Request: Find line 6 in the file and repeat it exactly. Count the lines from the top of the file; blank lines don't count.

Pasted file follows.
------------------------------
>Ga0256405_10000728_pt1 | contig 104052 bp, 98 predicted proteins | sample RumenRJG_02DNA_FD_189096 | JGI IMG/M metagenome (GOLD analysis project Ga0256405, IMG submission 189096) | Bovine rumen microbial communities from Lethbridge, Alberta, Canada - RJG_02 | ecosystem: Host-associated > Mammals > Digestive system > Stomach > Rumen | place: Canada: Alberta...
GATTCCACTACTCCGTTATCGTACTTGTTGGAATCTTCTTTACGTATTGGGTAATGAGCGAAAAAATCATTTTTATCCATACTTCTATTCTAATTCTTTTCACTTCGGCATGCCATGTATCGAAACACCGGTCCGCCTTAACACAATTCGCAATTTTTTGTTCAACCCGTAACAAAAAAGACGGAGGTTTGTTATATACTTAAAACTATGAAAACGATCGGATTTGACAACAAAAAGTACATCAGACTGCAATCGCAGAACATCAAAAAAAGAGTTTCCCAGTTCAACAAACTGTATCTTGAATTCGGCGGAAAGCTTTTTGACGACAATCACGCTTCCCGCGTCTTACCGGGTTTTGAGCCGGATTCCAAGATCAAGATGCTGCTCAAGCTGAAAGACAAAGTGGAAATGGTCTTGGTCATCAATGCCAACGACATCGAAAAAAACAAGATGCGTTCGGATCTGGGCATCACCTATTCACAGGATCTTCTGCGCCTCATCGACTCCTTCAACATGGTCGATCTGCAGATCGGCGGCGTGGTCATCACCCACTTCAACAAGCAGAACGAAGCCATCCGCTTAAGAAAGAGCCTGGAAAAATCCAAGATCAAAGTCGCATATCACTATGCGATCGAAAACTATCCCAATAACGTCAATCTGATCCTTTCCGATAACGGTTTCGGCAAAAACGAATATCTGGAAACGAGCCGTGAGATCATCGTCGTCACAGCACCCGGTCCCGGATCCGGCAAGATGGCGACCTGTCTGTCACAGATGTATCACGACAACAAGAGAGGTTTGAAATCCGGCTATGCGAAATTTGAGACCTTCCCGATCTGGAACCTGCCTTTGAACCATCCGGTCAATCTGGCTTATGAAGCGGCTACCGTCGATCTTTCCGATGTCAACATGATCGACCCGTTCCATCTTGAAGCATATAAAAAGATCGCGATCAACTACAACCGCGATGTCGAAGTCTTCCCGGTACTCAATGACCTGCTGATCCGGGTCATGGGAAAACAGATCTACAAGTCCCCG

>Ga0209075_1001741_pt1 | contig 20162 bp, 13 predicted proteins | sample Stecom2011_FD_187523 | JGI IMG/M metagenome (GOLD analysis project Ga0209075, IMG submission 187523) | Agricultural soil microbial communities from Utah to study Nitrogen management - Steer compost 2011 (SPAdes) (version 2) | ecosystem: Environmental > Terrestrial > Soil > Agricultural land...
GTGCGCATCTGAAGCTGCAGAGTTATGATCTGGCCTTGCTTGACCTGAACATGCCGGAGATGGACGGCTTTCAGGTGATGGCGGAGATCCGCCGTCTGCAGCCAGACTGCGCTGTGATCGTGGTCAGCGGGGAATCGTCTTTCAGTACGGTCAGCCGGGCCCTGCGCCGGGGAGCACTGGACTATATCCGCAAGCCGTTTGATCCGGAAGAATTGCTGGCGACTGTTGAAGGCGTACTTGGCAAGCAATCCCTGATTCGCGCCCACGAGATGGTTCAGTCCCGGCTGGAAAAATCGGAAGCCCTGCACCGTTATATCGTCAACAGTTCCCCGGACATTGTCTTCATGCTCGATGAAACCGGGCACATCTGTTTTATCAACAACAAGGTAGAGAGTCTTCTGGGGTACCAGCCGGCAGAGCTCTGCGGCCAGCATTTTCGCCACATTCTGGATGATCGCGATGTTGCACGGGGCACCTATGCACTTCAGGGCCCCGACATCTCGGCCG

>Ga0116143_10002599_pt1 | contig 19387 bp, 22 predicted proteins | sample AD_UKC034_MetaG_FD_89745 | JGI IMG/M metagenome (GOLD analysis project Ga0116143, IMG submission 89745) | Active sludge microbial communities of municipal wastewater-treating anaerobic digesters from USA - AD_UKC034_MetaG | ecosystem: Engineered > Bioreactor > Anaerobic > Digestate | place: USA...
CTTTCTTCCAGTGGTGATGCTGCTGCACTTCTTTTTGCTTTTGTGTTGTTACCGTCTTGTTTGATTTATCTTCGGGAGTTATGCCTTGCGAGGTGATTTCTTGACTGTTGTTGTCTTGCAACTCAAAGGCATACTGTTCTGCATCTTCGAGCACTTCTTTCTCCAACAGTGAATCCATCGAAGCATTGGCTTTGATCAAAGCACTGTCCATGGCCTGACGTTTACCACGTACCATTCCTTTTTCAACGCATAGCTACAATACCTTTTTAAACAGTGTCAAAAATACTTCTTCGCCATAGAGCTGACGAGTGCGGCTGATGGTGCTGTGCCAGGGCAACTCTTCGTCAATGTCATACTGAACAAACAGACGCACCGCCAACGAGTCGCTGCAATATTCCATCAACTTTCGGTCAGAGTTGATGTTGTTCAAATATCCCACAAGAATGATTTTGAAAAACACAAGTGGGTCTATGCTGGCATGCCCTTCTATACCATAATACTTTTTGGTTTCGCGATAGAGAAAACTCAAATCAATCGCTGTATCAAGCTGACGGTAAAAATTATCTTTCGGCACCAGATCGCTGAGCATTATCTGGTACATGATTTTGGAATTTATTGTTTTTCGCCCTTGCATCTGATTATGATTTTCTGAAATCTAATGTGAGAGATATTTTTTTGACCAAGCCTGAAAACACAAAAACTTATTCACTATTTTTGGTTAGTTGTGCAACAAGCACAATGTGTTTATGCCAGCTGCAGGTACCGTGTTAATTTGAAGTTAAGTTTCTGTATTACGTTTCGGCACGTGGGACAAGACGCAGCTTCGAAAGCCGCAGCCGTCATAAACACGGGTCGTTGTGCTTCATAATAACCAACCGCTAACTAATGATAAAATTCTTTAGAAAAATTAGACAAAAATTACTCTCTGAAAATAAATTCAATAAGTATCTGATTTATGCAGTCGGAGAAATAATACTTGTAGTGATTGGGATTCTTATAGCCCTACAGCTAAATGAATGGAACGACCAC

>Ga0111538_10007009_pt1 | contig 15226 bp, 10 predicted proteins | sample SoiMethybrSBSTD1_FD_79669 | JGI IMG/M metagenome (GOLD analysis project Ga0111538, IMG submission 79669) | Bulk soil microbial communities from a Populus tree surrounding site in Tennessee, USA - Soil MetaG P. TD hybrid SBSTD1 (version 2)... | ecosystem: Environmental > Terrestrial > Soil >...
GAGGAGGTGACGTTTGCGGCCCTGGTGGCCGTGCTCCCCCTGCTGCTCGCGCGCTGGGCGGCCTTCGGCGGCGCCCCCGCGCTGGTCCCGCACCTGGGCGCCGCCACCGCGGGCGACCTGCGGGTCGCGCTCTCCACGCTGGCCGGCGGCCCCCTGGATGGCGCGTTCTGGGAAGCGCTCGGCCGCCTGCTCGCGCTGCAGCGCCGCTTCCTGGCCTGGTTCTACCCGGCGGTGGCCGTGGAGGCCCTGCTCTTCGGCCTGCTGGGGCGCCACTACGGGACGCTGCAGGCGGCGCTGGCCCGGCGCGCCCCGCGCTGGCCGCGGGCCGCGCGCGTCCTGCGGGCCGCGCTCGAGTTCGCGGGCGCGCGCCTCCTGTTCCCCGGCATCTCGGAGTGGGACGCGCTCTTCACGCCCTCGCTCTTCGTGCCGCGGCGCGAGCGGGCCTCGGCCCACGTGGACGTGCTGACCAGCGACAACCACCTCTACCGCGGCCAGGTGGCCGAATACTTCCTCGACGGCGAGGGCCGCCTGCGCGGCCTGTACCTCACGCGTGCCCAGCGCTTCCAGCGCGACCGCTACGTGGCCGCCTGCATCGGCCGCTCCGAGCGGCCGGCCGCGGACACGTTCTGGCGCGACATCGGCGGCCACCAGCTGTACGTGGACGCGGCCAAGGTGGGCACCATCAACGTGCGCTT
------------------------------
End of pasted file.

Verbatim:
CTTTCTTCCAGTGGTGATGCTGCTGCACTTCTTTTTGCTTTTGTGTTGTTACCGTCTTGTTTGATTTATCTTCGGGAGTTATGCCTTGCGAGGTGATTTCTTGACTGTTGTTGTCTTGCAACTCAAAGGCATACTGTTCTGCATCTTCGAGCACTTCTTTCTCCAACAGTGAATCCATCGAAGCATTGGCTTTGATCAAAGCACTGTCCATGGCCTGACGTTTACCACGTACCATTCCTTTTTCAACGCATAGCTACAATACCTTTTTAAACAGTGTCAAAAATACTTCTTCGCCATAGAGCTGACGAGTGCGGCTGATGGTGCTGTGCCAGGGCAACTCTTCGTCAATGTCATACTGAACAAACAGACGCACCGCCAACGAGTCGCTGCAATATTCCATCAACTTTCGGTCAGAGTTGATGTTGTTCAAATATCCCACAAGAATGATTTTGAAAAACACAAGTGGGTCTATGCTGGCATGCCCTTCTATACCATAATACTTTTTGGTTTCGCGATAGAGAAAACTCAAATCAATCGCTGTATCAAGCTGACGGTAAAAATTATCTTTCGGCACCAGATCGCTGAGCATTATCTGGTACATGATTTTGGAATTTATTGTTTTTCGCCCTTGCATCTGATTATGATTTTCTGAAATCTAATGTGAGAGATATTTTTTTGACCAAGCCTGAAAACACAAAAACTTATTCACTATTTTTGGTTAGTTGTGCAACAAGCACAATGTGTTTATGCCAGCTGCAGGTACCGTGTTAATTTGAAGTTAAGTTTCTGTATTACGTTTCGGCACGTGGGACAAGACGCAGCTTCGAAAGCCGCAGCCGTCATAAACACGGGTCGTTGTGCTTCATAATAACCAACCGCTAACTAATGATAAAATTCTTTAGAAAAATTAGACAAAAATTACTCTCTGAAAATAAATTCAATAAGTATCTGATTTATGCAGTCGGAGAAATAATACTTGTAGTGATTGGGATTCTTATAGCCCTACAGCTAAATGAATGGAACGACCAC